When you're done researching, figure out exactly how your house rules about hygiene need to change right now. Does your housemate need to start washing their hands more? Start regularly sanitizing surfaces? Cancel a game night they planned for this weekend? (The CDC has some suggestions and a checklist that might be helpful.)
If your housemate is resistant to changing their behavior or taking precautions, make a good faith effort to understand why.
The reasoning among COVID-19 skeptics varies from person to person, although it's all ill-conceived. If this is your roommate, ask what their thinking is: Is the fact that they’re young and healthy making them believe they’ll only get a “mild” infection? Are they just not following the news? Do they keep insisting this coronavirus is no worse than the flu? Are they insistent that they need to go to the gym every morning for the sake of their mental health? Are they “too busy” to clean the apartment? Figuring this out will help you talk to them from a place of empathy, and allow you to tailor your argument accordingly.
But remember that this person is being unreasonable, so you might not actually be able to reason with them. If you can’t get through to them, accept that—it’s time to figure out how you can be pragmatic and protect yourself, regardless of what reality they are living in.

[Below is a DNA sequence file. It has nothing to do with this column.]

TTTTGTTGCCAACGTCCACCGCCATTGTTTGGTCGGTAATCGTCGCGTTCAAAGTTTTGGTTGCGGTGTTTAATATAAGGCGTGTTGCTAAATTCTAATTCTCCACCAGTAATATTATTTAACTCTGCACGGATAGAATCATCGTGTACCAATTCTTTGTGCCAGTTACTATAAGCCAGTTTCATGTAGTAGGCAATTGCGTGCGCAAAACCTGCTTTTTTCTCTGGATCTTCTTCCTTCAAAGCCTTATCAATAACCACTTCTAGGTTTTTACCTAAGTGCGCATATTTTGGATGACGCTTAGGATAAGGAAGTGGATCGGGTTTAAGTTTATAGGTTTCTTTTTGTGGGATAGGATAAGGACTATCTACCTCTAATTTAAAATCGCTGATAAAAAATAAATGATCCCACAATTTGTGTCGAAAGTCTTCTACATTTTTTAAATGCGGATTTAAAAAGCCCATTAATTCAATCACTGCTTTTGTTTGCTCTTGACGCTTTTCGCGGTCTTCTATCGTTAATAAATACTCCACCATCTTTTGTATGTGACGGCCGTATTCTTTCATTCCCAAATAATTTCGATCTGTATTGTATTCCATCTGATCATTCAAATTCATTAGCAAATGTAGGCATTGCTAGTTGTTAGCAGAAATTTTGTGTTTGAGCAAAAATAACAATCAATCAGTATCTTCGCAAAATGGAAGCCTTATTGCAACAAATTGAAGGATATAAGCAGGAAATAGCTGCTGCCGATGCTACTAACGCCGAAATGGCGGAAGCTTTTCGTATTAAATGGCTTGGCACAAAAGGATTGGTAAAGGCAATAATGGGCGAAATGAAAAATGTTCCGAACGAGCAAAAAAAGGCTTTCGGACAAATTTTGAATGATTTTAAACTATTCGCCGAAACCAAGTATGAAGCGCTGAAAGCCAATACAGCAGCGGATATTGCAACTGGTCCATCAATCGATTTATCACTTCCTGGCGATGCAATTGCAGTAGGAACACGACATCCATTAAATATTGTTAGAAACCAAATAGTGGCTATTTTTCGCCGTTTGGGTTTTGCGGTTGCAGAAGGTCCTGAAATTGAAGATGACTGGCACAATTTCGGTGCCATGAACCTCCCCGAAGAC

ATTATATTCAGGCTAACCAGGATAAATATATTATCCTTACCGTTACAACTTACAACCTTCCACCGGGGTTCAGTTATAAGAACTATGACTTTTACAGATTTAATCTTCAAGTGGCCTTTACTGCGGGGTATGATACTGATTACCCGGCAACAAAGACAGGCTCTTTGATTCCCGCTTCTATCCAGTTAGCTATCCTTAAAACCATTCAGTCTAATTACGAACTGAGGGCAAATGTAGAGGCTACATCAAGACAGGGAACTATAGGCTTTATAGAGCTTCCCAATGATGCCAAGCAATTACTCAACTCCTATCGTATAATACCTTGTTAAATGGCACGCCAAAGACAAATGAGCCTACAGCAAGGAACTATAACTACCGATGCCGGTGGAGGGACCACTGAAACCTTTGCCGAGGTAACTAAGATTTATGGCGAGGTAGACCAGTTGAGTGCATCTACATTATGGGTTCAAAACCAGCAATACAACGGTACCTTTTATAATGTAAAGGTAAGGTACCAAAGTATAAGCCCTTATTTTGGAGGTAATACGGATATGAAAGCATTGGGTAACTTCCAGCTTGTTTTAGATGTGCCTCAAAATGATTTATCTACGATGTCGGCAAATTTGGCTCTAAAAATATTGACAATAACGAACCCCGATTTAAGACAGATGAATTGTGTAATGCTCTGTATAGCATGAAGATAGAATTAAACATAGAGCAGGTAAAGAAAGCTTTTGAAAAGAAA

If you can’t change their mind, proceed as though someone in your shared living space is sick with a cold or the flu.
In normal circumstances where you were worried about catching something, you’d likely try to avoid sharing germs. How you need to clean right now follows a lot of the same logic. Doing this probably means you’re going to have to clean/disinfect some of your housemate’s stuff instead of expecting them to do it themselves. Is this fair? No. Does it matter? Not right now. (It might matter when it’s time to renew your lease, though!)
There’s no need to follow your housemate around with a bottle of Lysol—the CDC recommends waiting “as long as practical” after a sick person has used a shared space before cleaning it. Just make sure you do it before you use the space.
In terms of COVID-19 specifically, the CDC has guidelines for cleaning that you should bookmark. A few highlights:
- If you have disposable gloves, put them on before you clean. (If not, wash your hands thoroughly before and after, and try to avoid getting cleaning products on your skin.) Use a household cleaner to remove dirt, crumbs, etc. on the surfaces, then use a disinfectant (like a bleach solution) to kill the germs. (The CDC has a lot more info on what qualifies as a “disinfectant.”) Hit all the high-touch surfaces in common areas—doorknobs; light switches; sink fixtures; and the handles of your microwave, fridge, dishwasher, and oven. Ideally, you’d do this after each use; since your housemate isn’t doing this (or is doing it extremely rarely), go ahead and do it at that ‘ideally’ rate, even if it’s annoying.